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Prince Of Orange
Picture source: Darkstar
The Prince Of Orange was situated at 118 Lower Road.
This pub has now been converted to flats.
Source: Terry Buck
The pub was named for the heir to the Dutch
throne, William, the Prince of Orange (6 December 1792 – 17 March 1849) who
became King William II of the Netherlands in 1840. Prior to inheriting the
throne he had been a key player in the Napoleonic Wars, serving with the
British Army from 1811 and becoming Aide de Camp to the Pince Regent in
1812, before being promoted to Major General in 1813, then to Lieutenant
Colonel and then General. He fought at the Battle of Waterloo on 18th June
1815, where he was wounded He was affectionately known by the Duke of
Wellington's staff as "Slender Billy." Although it doesn't have much to do
with this story, a nice little factoid is that the Prince of Orange once
travelled by train from London Bridge to Greenwich through Bermondsey, on
the viaduct designed by Colonel George Landmann, shortly before the London
and Greenwich Railway opened in 1836.
The Prince of Orange pub was opened in 1859 as a beer house, and the
building is clearly Victorian. Stuart Rankin (Walk C) says that Orange Place
appears in Parish Registers in 1810, so it looks as though the pub might
have been named for the street rather than the more usual practice of naming
a road after a pub. The same thing happened with Trinity Church in
Rotherhithe's Downtown, where the church was named after Trinity Street, on
which it was built in the mid 1800s. The prince, however, was only 17 in
1810, so the matter remains unclear. The pub gained its full licensed status
in 1874. Orange Place was marked on the 1868 Ordnance Survey map, and
terminated where it met Southwark Park. Immediately to the east of the pub
was a short, narrow road which is not provided with a name on the 1868 map,
but was probably built at the same time as the pub for deliveries. The road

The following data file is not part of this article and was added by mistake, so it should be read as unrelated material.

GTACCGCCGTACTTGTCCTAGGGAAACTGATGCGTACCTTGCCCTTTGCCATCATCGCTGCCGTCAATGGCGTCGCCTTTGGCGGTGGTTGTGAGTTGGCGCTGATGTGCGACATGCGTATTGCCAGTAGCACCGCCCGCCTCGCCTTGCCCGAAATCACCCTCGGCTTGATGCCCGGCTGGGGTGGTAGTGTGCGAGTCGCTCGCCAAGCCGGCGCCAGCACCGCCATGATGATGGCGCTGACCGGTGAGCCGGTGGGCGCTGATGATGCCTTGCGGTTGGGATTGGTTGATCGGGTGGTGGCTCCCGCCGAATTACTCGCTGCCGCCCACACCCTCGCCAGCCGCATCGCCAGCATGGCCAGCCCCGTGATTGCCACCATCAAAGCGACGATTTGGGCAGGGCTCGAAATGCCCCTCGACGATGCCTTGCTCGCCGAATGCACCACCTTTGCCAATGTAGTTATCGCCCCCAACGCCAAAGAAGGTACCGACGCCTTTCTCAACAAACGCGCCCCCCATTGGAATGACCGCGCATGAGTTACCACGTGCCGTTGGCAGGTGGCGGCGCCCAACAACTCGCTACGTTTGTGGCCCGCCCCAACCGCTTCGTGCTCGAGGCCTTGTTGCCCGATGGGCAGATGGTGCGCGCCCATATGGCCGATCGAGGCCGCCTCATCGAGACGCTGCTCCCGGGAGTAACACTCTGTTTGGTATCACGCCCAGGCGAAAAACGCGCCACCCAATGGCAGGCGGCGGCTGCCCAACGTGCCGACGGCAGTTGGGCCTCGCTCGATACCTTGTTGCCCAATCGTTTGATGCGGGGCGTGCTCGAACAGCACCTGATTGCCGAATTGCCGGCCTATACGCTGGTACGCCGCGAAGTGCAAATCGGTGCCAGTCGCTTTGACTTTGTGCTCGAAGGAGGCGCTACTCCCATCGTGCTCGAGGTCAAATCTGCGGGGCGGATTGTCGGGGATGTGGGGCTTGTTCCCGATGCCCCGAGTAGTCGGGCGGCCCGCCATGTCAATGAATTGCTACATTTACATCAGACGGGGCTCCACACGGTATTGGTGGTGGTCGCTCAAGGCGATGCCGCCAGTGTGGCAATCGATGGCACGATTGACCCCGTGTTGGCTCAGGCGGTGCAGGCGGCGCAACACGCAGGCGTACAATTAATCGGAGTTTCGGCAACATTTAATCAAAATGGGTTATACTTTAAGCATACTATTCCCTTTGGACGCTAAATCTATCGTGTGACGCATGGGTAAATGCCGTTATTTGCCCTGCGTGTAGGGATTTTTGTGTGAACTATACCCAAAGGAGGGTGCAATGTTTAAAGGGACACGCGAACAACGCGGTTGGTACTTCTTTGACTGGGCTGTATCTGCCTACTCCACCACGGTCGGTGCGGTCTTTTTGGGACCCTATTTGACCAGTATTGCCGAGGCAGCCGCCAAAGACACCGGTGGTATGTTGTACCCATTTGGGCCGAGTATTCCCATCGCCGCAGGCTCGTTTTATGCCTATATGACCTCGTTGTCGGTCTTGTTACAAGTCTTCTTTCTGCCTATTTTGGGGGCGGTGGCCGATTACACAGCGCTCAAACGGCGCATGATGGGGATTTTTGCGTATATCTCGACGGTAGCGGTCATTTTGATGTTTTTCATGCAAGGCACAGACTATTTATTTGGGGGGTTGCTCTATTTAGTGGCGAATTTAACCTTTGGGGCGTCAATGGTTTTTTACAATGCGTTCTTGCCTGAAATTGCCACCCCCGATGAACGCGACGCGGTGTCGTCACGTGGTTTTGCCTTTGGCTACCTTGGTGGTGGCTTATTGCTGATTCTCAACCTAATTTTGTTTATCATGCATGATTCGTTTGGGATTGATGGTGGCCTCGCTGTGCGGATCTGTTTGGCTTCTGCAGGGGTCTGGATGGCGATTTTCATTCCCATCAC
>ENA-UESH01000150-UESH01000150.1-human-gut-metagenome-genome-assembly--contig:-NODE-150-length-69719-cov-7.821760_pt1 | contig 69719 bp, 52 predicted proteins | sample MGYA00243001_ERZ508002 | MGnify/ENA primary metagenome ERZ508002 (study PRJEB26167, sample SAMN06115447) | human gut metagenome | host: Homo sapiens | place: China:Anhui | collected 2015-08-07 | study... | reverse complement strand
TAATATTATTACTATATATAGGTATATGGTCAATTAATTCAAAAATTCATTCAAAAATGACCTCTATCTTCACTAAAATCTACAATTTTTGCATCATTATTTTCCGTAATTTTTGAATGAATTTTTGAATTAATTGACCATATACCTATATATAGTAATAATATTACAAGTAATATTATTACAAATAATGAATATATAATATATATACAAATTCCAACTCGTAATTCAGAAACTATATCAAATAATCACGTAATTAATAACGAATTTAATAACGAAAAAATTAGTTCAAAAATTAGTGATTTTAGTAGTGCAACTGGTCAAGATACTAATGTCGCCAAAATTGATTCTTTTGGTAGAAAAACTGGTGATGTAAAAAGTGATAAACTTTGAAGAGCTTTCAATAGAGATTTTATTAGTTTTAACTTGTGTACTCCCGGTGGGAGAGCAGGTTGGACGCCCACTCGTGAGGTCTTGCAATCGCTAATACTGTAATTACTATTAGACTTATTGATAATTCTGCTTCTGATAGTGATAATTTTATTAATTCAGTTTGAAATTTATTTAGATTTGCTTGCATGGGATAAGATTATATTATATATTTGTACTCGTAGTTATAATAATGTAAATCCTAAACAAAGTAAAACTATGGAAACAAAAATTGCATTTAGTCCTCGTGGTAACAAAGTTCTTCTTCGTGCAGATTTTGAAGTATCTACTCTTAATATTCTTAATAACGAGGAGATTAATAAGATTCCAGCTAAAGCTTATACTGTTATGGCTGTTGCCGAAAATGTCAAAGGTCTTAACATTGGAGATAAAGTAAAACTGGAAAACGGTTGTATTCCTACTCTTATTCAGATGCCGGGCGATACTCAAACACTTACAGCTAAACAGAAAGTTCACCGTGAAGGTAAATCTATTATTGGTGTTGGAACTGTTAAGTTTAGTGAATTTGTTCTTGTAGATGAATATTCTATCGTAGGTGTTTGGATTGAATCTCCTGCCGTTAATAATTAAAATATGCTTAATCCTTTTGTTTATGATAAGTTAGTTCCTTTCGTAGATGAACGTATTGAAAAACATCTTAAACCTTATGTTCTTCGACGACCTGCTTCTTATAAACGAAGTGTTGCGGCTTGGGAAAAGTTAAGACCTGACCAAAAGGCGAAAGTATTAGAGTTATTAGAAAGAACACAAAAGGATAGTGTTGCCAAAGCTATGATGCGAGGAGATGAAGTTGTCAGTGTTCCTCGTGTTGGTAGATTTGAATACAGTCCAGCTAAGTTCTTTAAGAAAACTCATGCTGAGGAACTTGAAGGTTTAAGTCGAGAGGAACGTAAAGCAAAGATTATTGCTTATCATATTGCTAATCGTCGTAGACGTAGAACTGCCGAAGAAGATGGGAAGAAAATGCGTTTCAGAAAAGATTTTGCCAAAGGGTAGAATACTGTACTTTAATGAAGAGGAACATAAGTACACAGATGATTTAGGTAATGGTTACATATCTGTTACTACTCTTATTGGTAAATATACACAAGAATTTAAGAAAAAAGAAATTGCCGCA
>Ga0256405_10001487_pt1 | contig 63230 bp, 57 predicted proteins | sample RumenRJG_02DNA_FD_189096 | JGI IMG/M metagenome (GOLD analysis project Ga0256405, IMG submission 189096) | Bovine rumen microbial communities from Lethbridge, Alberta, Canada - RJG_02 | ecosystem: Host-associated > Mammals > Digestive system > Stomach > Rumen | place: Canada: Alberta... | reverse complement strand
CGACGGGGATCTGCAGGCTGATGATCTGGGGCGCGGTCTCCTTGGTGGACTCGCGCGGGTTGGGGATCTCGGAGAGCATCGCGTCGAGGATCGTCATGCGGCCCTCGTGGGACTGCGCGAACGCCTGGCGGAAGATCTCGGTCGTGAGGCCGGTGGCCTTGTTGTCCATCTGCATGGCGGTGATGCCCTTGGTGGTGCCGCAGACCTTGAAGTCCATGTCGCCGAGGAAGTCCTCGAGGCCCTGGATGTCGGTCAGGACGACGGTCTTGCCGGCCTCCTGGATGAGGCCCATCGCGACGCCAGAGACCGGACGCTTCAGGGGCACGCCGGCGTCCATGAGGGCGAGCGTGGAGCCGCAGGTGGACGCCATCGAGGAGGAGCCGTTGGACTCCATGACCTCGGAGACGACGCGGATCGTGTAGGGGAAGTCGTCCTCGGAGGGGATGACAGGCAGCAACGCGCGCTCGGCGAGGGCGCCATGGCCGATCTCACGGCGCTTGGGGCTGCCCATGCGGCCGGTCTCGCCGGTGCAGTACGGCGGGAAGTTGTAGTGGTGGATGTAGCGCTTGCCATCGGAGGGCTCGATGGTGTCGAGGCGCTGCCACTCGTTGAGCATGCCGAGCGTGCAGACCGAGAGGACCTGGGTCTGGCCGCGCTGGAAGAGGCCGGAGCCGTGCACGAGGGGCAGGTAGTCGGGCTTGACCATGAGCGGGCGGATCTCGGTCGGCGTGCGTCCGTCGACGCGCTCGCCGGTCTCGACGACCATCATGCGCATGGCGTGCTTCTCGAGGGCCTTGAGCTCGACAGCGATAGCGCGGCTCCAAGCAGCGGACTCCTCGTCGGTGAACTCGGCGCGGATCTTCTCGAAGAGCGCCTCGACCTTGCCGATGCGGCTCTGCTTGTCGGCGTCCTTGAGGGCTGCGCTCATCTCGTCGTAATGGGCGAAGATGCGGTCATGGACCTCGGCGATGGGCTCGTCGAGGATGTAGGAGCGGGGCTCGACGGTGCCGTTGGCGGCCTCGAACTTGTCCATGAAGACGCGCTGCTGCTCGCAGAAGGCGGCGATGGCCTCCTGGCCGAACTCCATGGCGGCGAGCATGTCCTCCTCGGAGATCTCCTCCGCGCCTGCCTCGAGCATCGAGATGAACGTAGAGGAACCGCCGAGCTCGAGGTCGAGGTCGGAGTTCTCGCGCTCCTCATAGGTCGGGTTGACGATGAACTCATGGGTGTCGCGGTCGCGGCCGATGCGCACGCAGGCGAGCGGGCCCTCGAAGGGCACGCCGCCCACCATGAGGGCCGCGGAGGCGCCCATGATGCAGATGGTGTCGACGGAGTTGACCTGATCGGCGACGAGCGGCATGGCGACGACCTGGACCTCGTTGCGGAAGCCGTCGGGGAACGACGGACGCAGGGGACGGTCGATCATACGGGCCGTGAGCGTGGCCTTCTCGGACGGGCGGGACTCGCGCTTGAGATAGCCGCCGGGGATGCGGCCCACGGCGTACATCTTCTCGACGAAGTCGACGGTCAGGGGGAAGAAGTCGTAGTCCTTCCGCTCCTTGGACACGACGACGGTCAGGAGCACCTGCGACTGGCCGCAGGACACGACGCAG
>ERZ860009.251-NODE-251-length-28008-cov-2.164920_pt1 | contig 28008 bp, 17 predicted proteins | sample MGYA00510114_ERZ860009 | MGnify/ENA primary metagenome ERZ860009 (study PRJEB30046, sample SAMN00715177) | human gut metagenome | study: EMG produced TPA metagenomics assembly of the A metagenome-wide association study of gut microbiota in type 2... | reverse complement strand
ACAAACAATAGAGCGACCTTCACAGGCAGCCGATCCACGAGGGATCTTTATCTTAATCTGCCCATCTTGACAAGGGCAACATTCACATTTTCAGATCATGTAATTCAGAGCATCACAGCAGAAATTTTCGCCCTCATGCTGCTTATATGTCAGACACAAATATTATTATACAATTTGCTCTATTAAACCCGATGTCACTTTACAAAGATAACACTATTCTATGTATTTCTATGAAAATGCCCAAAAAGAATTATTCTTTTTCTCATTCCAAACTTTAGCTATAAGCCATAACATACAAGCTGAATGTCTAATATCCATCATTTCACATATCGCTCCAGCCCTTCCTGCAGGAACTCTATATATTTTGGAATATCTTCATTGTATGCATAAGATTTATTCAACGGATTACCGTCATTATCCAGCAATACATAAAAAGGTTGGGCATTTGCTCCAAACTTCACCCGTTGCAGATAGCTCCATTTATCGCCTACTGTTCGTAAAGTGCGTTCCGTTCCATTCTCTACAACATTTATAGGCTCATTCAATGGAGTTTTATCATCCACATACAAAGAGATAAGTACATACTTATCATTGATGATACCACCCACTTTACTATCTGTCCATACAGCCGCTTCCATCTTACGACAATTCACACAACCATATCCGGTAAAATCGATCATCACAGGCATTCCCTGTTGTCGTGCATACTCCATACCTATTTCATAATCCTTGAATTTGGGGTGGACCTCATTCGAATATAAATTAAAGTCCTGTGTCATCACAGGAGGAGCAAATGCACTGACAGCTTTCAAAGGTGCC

opposite, now Hoath Place, was Portland Place at that time, and both were
flanked by terraced housing, as was Lower Road. By 1894 the service road for
the pub had been replaced by a narrow building on the other side of which a
church was established (I haven't figured out which one but it is now no
longer there), Portland Place was now Hothfield Place, and tram rails had
been laid along Lower Road, with a tram service passing in front of the pub.
Its landlord for some of the 1920s was Albert Matthew Mimms who remained
until he died in 1933.
It was well known in the mid 1970s and 80s for being a popular live jazz
venue, and amongst those who played there were (the links go to external
sites) a teenage Jools Holland, the band Loose Tubes, who had their first
gig at the Prince of Orange in 1984 (and whose 30th anniversary at Ronnie
Scott's), Andy Graham, Chris Barber's Jazz and Blues Band, The Big Beer
Band, and the short-lived but endearingly named Whip the Minister. For
reasons unknown, perhaps a change in musical preferences amongst the
surrounding population, it ceased to be popular and although it revived
briefly as a gay venue in the 90s, it eventually closed.
Fortunately, it was converted into apartments, in the late 1990s, its name
changed to Prince of Orange Court, and the conversion was very sympathetic
to the exterior architecture, which was restored, retains the Prince of
Orange title that was built into it, and looks terrific. The second floor
was extended at the rear of the building to provide additional residential
space, and this too was done very sympathetically, completely in keeping
with the architecture of the reset of the building.
Andie Byrnes (January 2016)
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